June 20 - G20 leaders welcome Europe's plans to integrate its banking sectors, but Asian markets lukewarm, eye Fed stimulus. Arnold Gay reports.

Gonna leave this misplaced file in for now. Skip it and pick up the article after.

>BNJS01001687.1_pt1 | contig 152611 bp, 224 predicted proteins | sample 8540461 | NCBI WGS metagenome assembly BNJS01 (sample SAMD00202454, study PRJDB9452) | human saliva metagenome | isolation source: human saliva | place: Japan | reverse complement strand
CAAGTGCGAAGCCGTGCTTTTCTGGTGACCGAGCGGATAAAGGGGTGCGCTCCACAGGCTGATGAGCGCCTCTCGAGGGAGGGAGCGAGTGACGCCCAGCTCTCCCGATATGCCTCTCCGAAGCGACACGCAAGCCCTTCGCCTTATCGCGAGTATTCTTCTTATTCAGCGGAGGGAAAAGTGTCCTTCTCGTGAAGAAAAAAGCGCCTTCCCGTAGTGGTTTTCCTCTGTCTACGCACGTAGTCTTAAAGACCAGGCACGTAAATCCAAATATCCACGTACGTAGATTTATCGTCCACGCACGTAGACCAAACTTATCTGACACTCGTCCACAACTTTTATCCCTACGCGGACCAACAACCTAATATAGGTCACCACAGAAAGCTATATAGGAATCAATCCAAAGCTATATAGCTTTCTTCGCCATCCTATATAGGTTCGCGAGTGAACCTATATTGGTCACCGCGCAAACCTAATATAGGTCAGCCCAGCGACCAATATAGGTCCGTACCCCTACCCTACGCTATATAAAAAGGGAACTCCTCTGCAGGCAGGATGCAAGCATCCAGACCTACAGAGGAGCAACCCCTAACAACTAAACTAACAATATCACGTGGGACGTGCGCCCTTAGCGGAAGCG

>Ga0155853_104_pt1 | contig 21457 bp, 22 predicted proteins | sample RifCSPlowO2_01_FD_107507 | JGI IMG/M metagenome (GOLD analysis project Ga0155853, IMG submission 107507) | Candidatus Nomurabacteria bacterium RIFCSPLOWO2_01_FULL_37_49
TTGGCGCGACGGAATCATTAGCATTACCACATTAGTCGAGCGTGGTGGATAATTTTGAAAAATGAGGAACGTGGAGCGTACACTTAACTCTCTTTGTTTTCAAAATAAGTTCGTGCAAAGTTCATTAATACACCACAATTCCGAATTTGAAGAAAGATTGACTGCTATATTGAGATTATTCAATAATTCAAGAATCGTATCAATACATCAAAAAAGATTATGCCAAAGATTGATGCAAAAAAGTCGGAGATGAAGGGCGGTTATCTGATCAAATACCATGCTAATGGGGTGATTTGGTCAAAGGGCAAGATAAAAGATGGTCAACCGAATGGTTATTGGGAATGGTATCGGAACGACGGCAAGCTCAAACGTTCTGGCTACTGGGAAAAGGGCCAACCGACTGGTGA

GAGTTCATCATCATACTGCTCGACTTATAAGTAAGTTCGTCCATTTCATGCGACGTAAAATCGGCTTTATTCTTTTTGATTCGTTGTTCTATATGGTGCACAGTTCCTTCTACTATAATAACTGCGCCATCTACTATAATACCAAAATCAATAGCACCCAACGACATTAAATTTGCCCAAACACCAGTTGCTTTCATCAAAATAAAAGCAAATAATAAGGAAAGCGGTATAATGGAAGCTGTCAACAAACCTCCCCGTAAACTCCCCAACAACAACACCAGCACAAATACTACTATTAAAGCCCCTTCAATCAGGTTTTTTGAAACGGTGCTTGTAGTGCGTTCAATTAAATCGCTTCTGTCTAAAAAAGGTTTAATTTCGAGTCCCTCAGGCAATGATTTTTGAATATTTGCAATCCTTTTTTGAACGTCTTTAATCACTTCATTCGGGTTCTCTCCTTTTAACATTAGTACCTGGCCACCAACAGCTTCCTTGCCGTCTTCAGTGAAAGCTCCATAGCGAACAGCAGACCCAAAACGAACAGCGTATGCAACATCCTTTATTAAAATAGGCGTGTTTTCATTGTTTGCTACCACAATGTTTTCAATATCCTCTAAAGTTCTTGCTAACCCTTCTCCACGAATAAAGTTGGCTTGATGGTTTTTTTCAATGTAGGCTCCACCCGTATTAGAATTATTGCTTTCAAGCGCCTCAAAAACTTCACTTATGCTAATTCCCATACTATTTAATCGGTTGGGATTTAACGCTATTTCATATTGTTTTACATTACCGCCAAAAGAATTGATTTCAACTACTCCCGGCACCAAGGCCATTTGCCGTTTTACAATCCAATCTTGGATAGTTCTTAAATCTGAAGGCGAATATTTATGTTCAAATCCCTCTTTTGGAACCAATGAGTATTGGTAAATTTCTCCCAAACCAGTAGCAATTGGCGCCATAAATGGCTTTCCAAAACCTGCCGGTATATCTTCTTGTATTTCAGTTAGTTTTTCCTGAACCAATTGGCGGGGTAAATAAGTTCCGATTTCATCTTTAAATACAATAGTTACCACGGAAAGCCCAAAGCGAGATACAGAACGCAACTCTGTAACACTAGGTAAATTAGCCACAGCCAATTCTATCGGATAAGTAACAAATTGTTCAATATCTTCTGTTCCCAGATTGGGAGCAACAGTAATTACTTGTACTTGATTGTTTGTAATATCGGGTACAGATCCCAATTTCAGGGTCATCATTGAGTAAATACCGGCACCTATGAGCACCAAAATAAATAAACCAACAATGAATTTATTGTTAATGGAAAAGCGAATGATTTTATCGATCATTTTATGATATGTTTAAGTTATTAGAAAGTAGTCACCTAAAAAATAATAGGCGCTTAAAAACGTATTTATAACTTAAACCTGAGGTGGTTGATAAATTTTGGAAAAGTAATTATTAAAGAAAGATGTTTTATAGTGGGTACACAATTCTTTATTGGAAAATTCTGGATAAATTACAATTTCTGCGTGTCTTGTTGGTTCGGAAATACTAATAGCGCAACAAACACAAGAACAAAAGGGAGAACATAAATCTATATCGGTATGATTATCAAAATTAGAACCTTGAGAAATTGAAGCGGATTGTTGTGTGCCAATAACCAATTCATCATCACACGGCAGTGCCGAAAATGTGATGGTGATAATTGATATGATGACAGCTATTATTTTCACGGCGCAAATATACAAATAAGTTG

Europe's leaders gained support for their ambitious but slow-moving overhaul of the euro zone, despite pressures building up in financial markets for quicker solutions to its debt crisis. Europe told a G20 summit it intends to integrate its banking sectors, a step long called for by countries like the United States. U.S. President Barack Obama said the sense of urgency was clear, and European policymakers understood what needed to be done. (SOUNDBITE) (English) U.S. PRESIDENT BARACK OBAMA SAYING: "What's missing right now is just a sense of specifics and the path whereby that takes place. When markets see that, that can help to build confidence and reverse psychology. So there are going to be a range of steps that they can take, none of them are going to be a silver bullet that solves this thing entirely over the next week or two weeks or two months, but each step points to the fact that Europe is moving towards further integration rather than break-up, and that these problems can be resolved and points to the underlying strength in Europe's economies." International Monetary Fund chief Christine Lagarde also hailed the progress saying "the seeds of a pan-European recovery plan were planted." Lagarde says euro zone countries have to work out short term crisis management tools, while also implementing long-term policies that promote economic recovery and growth. (SOUNDBITE) (English) IMF CHIEF CHRISTINE LAGARDE, SAYING: "It doesn't matter if it takes a lot of time, it's got to be done well, but the two have to operate in parallel: the crisis management tools and the indication now of what the collective political determination is, in order to build for the future, this better union that many European want, and certainly, members of the euro zone have expressed." Market reaction to the news was muted, with Asian stocks higher on rising expectations the U.S. central bank will provide more monetary stimulus to rev up the faltering economy. Investors are wary Spain will require a bailout, after interest payments on its long term debt rose above 7 percent, a level seen as unsustainable for Madrid. Welcoming the support from G20 leaders, Spanish Prime Minister Mariano Rajoy promised Spain would play its part. (SOUNDBITE)(Spanish) SPANISH PRIME MINISTER MARIANO RAJOY, SAYING: "We are going to keep undertaking the reforms that the Spanish economy requires. We are going to keep up our promise to not spend what we do not have and we are going to do our best for a greater Europe. There must be a banking union and fiscal integration, because we believe that is what's best for Europeans, as well as for Spaniards." G20 leaders now await a European Union summit next week where European officials say they will launch the long process of deeper integration, with the aim of finalizing a broad plan by December. Arnold Gay, Reuters.